Adjectives that best describe Njeri Kihang’ah are a passionate people-builder and a storyteller. During our interview, it is evident that she loves mentoring young people through her initiative, The MentorMe Project.

“MentorMe came about after my alma mater – State House Girls High School – requested me to go back and encourage the students to take their schooling more seriously,” she recalls. This was in 2011, when she had just ventured into journalism. It was during this talk that she noted that half of the room was not paying attention. She had gone on and on about how fulfilling her career was but they had far more diverse dreams and in that moment, she was not speaking their language. So she decided to do something different.

“I called up a few people from my network who were in different fields to join me in planning a more inclusive talk. I purposed to hold a career fair,” she shares.

At the time, Njeri was a writer with the Daily Nation and her salary could not suffice to cater for the event so she decided to approach her Sacco for a self-guaranteed loan to boost it.

Her first formal event was in Sunshine Secondary School, where she proposed a model that would pack career talks, a university expo and an opportunity to enjoy a live recording of NTV’s Crossover 101 show – a real treat for the school!

However, the more inclusive event was plagued by another issue.

“I realized that career fairs often took a ‘hit-and-run’ approach and one could never really evaluate their impact simply because no one keeps in touch afterward. I couldn’t keep things as they were, I knew we had to revise our model and that, unfortunately, meant a change in the target group as well,” she says.

Today, Njeri and her team focus on young adults in college and campus, linking them up with mentors in the field of their interest.

“So as we sign up students, we commit ourselves to walk the journey with them by creating platforms for them to learn skills like personal branding, money management, CV writing and interviewing among other soft skills which are useful as they transition into the work environment,” she elaborates.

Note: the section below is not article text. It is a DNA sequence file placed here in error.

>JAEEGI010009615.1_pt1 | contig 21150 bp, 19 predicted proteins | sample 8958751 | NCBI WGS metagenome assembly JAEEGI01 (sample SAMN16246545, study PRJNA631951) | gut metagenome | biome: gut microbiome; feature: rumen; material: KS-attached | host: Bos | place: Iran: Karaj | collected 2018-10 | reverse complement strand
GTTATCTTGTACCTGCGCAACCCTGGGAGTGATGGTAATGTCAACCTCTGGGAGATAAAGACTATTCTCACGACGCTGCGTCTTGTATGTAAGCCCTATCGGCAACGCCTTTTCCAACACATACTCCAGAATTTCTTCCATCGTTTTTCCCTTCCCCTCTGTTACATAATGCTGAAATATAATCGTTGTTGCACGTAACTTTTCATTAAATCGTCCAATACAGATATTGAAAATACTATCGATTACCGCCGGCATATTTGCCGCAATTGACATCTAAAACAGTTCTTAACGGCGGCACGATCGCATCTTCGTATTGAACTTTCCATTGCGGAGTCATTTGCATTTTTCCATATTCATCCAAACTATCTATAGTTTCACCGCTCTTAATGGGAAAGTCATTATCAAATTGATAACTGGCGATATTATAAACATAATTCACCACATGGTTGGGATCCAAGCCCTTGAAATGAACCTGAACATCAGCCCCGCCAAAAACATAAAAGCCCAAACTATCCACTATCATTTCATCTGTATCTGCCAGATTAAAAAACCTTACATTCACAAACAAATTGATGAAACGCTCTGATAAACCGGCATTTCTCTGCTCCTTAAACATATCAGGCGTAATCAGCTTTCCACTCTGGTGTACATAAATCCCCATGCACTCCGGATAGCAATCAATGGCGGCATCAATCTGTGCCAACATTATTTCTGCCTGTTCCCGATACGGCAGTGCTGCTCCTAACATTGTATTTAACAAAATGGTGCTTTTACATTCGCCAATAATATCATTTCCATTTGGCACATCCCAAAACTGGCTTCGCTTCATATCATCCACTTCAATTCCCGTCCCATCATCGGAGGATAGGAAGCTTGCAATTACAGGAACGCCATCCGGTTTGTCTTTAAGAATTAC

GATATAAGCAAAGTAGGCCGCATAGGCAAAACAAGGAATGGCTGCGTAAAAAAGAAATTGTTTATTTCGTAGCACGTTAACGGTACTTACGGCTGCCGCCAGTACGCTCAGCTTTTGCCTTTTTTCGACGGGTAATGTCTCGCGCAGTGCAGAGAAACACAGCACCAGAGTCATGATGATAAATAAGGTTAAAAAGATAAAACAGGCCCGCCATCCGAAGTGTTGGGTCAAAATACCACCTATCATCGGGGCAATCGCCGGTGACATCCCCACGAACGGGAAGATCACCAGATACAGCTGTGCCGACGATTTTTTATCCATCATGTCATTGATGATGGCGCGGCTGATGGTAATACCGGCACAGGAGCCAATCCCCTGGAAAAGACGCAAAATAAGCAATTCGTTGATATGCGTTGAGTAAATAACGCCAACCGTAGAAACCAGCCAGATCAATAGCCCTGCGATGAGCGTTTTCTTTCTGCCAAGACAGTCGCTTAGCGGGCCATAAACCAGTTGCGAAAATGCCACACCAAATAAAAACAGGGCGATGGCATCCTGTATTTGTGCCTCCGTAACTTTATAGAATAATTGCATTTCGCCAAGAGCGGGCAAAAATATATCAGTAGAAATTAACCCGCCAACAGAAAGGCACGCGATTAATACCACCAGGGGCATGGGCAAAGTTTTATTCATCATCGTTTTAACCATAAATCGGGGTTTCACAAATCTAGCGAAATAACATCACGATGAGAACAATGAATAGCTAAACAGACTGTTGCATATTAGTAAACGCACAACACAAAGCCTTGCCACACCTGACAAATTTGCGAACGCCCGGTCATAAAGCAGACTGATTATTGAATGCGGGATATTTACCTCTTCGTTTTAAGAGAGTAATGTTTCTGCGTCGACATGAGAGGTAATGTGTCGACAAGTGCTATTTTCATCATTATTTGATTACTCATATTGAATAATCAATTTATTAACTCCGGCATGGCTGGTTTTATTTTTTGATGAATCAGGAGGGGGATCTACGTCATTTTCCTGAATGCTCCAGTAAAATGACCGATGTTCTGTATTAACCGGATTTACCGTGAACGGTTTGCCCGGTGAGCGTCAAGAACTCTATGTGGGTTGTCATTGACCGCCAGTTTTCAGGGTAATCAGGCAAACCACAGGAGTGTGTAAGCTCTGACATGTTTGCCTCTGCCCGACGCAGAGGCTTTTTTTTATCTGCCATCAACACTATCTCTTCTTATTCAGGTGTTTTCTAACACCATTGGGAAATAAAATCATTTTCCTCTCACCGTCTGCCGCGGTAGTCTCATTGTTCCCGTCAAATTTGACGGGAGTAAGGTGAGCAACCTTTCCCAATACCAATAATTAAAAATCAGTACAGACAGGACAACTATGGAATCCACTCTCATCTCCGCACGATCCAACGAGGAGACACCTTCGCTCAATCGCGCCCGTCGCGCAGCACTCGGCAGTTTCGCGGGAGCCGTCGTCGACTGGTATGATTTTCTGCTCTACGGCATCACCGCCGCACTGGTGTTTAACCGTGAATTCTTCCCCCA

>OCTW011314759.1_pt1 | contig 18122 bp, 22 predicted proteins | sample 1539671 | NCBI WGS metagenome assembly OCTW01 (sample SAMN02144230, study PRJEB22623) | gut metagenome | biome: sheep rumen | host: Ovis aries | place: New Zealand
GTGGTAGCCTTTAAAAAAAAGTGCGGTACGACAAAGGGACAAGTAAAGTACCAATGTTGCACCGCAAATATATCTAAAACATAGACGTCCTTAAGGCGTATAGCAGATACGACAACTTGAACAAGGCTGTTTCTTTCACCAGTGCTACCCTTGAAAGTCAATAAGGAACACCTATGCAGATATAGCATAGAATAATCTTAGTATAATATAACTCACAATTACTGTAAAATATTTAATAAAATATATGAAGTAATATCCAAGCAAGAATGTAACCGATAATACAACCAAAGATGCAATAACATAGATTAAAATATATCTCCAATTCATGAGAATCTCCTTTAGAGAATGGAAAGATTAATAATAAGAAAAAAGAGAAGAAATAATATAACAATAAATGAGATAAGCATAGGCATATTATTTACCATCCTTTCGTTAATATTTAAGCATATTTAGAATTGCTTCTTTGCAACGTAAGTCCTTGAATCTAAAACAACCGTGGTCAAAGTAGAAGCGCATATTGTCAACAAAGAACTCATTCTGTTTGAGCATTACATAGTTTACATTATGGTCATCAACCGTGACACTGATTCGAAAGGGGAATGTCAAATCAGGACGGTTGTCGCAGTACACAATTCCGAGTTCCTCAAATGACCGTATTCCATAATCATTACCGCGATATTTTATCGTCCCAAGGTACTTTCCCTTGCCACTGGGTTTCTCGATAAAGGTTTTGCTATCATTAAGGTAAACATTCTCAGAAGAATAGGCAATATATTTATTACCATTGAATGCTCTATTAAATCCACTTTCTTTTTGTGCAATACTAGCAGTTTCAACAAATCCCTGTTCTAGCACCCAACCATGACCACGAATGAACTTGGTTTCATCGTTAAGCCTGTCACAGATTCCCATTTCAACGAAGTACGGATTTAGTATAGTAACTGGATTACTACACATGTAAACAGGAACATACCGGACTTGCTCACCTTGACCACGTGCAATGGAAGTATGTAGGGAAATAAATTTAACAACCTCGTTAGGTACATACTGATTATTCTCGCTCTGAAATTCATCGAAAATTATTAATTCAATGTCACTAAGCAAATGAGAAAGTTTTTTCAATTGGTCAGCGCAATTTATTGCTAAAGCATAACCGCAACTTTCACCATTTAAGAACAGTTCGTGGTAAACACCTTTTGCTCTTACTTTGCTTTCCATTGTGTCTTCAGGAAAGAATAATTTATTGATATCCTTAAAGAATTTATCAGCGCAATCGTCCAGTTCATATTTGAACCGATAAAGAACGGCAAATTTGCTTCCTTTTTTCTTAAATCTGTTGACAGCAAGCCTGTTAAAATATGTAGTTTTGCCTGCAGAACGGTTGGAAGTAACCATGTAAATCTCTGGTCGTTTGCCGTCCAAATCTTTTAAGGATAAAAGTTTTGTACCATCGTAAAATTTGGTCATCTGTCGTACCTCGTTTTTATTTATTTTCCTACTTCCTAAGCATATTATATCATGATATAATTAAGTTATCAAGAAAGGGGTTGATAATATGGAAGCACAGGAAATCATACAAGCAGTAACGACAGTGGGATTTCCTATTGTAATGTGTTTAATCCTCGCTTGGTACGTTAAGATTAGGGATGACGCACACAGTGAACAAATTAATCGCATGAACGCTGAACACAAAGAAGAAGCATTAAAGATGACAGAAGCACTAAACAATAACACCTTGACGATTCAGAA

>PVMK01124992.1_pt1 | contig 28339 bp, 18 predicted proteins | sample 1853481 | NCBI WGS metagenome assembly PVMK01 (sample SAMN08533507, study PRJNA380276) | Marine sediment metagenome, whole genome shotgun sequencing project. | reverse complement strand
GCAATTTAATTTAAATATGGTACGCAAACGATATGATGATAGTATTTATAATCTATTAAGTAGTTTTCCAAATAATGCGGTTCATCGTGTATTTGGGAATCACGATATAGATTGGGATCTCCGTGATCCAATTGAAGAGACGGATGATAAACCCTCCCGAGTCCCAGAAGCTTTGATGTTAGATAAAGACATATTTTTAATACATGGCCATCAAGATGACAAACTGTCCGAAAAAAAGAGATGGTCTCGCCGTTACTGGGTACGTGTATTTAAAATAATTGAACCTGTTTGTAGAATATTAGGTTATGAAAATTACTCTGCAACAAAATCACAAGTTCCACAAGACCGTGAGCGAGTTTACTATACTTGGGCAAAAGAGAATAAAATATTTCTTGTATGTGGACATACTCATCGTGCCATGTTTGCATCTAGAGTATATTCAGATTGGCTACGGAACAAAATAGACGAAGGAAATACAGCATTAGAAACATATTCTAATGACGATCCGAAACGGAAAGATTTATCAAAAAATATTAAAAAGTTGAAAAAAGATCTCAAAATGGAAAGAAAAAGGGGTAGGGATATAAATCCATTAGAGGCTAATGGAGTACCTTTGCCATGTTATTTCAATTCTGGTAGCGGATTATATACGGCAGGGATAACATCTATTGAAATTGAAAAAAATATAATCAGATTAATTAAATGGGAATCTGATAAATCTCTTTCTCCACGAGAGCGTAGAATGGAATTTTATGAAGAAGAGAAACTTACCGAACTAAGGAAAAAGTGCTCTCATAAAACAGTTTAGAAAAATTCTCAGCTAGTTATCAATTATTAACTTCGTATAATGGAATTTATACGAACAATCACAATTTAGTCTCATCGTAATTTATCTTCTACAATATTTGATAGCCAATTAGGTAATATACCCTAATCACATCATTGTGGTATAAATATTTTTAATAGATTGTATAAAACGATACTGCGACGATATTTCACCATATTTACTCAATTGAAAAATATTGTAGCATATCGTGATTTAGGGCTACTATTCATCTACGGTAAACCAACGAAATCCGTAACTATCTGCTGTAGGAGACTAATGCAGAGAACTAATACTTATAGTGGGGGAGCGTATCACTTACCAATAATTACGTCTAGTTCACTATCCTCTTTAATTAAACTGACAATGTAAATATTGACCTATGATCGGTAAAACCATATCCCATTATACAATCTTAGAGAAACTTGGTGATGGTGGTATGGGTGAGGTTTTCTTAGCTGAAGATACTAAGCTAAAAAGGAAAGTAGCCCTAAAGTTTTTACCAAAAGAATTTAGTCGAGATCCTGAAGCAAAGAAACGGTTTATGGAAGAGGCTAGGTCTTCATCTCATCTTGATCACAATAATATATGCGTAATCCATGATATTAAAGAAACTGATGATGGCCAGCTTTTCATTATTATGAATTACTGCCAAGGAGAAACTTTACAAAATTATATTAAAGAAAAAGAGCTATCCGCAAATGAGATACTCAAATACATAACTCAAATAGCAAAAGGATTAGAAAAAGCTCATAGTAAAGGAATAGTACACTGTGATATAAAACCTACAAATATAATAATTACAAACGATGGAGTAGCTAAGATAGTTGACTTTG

In 2012, Njeri took on an assignment as a Communications Officer within the United Nations Human Settlements Programme (UN-Habitat). Unfortunately, that meant that she couldn’t keep up with the MentorMe Project. While she grew her own capacity, there was still

a sense of emptiness without the project.

She later on resigned from the United Nations to focus on The MentorMe Project but occasionally took on communication consultancy jobs.

“I knew in my heart that God had put this burden in me to work with young people, but the truth was it wasn’t paying as much as I had been earning. The need for ‘security’ kept pushing me back into employment. One day, I realized that all I had to do was to walk in my purpose and trust that God would guide me. So I stopped spreading myself thin. I have seen great things happen as a result of obedience,” Njeri shares.

So far the project has been able to equip over 5,000 students and placed a good number of interns in partner organizations.

“My greatest joy is seeing those whom we have walked with transform into responsible young men and women. They are now news anchors, procurement managers, photographers and so on living their own dreams. To see their parents and employers acknowledge the difference is truly reassuring,” she shares gladly.

Njeri is also the convener of Aspire Conference, an annual meet-up that brings together young entrepreneurs and seasoned influencers for life-changing conversations partly supported by the American Spaces Program.

“This has been a journey of faith and self-discovery,” she says. She has discovered that there is grace to accomplish that which you have been called to do. This thus begs the question: are you following your calling?